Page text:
Bristol Week, Part 2
My second coaching visit to the Bristol area came on Saturday, when I spent the day with Fascinating Rhythm, based just north of the city. In my last visit, we had been exploring David Wright’s arrangement of ‘South Rampart Street Parade’; this was on the agenda again, as was Rob Campbell’s arrangement of ‘Once Upon a Time’.
Our first major theme for the day was integration, in both musical and performative senses.
In the musical dimension, the task was strengthen the rhythmic framework to connect together the song’s series of sometimes quite short phrases. There was a lot of effective detail within the phrases, but the silences between were not always enlivened as strongly.
One technique we used for this was tapping the pulse whilst singing, not only at the levels of beat and bar, but also of the subdivided beat, and in two-bar and four-bar units. The micro-levels are needed to keep the fast notes precise and the long notes engaged, whilst the macro-levels are needed to help the brain arc over longer stretches of musical time. After working through each level in turn, we mixed them up so that people could practise shunting their attention between different levels, and experience multiple levels at once.
Another technique we used was to designate five or so people at a time as the rhythm section with the task of tch-tch-ing out a side-drum rhythm while the others sang. This revealed places both where they had been taking a bit too much time (typically between phrases or during long notes) and where they had been tending to rush slightly (typically where there were fast notes).
Interestingly, the chorus was doing a great job of tempo maintenance – not fast, not slow – and were generally singing together well, so it wasn’t a performance you would immediately have labelled as rhythmically adrift, just in need of a bit more pizzazz. Tightening up the precision, however, and investing the song with a sense of longer-term rhythmic continuity just brought the whole to life.
In a different dimension, the choreography was also feeling a bit atomised. The moves made sense in both local detail and overall dramatic trajectory, but weren’t quite having as much as an impact as they deserved. We talked a little about how if you rehearse at less than full throttle, you get really good at performing a little under par.
This produced performances in which the faces were fully engaged, but the bodies not always as much. So we used Judy Pozsgay’s concept of starting all movements in the core to get the bodies as believably integrated into the song as the faces were. The transformation was visually dramatic and immediate, and likewise gave an extra layer of richness and resonance to the sound.
The interrelation of voice and body is not a surprise here; it is something that’s built into the way Judy Pozsgay teaches the method. And I am used to making connections between continuity of attention through a musical line and the continuity of breath in singing long phrases. What remains as little more than a hunch here is the relationship between the integration of the body choreographically, and the integration of rhythmic units musically. Is there any essential experiential connection here in performance, or is it just a metaphorical connection between roughly comparable concepts in different domains?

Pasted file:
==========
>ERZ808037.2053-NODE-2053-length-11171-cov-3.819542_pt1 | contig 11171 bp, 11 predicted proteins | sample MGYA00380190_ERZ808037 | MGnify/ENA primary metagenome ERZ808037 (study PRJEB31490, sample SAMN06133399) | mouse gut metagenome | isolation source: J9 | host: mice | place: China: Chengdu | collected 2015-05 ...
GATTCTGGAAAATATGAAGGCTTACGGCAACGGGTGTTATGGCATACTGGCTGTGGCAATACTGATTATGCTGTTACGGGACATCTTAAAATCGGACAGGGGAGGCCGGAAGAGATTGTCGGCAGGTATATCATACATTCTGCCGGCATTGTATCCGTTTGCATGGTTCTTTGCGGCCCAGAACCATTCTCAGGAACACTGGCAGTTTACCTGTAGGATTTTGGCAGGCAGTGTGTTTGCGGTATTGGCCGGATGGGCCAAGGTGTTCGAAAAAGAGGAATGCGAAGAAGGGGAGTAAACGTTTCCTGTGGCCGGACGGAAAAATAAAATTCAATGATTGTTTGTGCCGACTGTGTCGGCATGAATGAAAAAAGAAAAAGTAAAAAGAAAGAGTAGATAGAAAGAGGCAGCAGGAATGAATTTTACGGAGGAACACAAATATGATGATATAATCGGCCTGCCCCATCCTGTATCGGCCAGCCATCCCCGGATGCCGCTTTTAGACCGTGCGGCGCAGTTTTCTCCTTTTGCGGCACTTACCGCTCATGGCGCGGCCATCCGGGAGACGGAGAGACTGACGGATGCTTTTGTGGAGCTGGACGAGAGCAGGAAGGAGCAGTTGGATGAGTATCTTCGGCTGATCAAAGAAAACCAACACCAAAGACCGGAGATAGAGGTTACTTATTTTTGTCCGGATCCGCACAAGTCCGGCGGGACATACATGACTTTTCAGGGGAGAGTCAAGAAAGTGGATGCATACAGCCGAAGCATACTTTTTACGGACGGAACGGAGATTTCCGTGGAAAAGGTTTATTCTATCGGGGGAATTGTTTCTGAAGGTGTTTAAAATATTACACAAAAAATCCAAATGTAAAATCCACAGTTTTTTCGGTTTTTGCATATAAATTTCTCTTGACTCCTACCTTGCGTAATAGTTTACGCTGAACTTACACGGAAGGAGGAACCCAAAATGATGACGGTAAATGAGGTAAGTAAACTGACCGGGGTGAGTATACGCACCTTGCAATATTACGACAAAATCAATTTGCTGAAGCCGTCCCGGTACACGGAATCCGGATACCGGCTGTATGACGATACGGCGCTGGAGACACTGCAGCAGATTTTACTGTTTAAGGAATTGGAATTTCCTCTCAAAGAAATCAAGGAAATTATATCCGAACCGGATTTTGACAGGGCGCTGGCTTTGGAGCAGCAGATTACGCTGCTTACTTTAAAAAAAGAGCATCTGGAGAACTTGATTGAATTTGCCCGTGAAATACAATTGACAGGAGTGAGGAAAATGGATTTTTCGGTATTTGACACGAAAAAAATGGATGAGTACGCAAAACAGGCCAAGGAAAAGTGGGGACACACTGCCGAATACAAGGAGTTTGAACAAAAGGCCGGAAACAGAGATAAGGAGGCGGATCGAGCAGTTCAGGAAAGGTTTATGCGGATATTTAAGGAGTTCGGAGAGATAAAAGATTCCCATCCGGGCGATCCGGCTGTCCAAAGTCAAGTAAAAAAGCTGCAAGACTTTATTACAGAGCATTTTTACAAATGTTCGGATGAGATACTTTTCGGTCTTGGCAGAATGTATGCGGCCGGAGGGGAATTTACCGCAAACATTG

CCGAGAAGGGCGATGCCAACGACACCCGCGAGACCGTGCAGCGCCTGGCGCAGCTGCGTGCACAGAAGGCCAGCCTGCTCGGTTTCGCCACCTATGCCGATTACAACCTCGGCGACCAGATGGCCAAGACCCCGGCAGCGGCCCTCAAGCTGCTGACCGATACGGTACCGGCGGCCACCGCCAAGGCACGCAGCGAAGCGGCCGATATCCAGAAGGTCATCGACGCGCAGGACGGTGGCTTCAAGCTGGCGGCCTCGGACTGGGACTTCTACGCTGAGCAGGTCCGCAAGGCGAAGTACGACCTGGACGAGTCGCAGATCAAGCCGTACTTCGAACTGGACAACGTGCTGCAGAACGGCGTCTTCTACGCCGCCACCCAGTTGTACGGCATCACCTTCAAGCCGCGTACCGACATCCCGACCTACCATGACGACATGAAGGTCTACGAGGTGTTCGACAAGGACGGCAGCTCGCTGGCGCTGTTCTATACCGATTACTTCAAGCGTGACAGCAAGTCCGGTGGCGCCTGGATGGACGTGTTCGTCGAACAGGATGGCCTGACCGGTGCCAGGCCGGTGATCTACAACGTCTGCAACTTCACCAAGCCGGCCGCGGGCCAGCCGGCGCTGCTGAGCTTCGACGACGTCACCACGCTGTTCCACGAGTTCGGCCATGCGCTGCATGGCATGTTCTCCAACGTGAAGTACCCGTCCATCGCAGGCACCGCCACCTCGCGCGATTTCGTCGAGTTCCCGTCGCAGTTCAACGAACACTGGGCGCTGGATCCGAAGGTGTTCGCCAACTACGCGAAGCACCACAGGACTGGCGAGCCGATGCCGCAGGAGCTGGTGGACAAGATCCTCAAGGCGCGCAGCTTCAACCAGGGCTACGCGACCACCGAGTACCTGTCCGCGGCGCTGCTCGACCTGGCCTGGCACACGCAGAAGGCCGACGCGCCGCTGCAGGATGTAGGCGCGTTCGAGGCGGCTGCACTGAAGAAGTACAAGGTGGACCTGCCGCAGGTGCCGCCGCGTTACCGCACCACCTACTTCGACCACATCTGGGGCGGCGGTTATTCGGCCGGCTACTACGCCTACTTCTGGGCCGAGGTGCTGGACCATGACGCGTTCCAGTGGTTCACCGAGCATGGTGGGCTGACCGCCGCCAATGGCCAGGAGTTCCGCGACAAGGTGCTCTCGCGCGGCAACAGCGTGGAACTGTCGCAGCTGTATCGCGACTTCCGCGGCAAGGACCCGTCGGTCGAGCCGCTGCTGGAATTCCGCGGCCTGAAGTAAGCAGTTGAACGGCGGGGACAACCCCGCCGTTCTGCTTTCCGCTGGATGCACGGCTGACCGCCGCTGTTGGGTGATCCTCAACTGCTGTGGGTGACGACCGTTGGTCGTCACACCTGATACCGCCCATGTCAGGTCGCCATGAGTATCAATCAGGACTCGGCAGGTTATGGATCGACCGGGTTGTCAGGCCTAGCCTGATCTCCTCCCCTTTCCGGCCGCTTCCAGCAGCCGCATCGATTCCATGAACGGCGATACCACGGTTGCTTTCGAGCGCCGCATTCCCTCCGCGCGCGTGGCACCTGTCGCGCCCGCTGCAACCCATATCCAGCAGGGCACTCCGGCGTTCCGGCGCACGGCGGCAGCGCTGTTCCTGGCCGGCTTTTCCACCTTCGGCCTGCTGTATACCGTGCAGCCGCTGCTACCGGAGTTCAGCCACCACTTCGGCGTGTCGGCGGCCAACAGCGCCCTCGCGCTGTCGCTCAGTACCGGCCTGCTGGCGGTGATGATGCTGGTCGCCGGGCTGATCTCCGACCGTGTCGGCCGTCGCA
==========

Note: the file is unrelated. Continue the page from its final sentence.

One of my personal crusades – which we had started work on together last year – is to help people make a song’s breath points integral to the narrative. I have written before about the idea of the ‘thought point’ – that you’re drawing breath not to fuel your lungs, but to hatch the idea that will unfold in the next phrase – and about how paraphrase can help understand the conceptual structure of a phrase.
But Saturday’s major penny-drop moment was about how the breath that comes just before a place where you could change the words is a breath where you need to decide to sing those words. Yes, you’re likely to sing those words because that’s what the songwriter(s) have provided, but for the persona of the song, they could sing anything there. And these are the moments where a listener hearing things for the first time can be more engaged as they don’t know what you’re going to sing next.
So we had:
South Rampart Street….rubbish collection
South Rampart Street….parking restrictions on a Sunday
South Rampart Street….Residents Association Annual Dinner and AGM
And in a different context:
Once Upon a Time, a boy with moonlight in his eyes…did up his shoe laces
Once Upon a Time, a boy with moonlight in his eyes…put his hand on my knee
The breath-points arise from the musical structures, but in the narrative structure, they’re not hiatuses, but pivot points in the story. Once you’ve thought about what other ways it would be possible to continue, the breath takes on the specific meaning of the act of deciding which, of the myriad ways the story could continue, it actually will.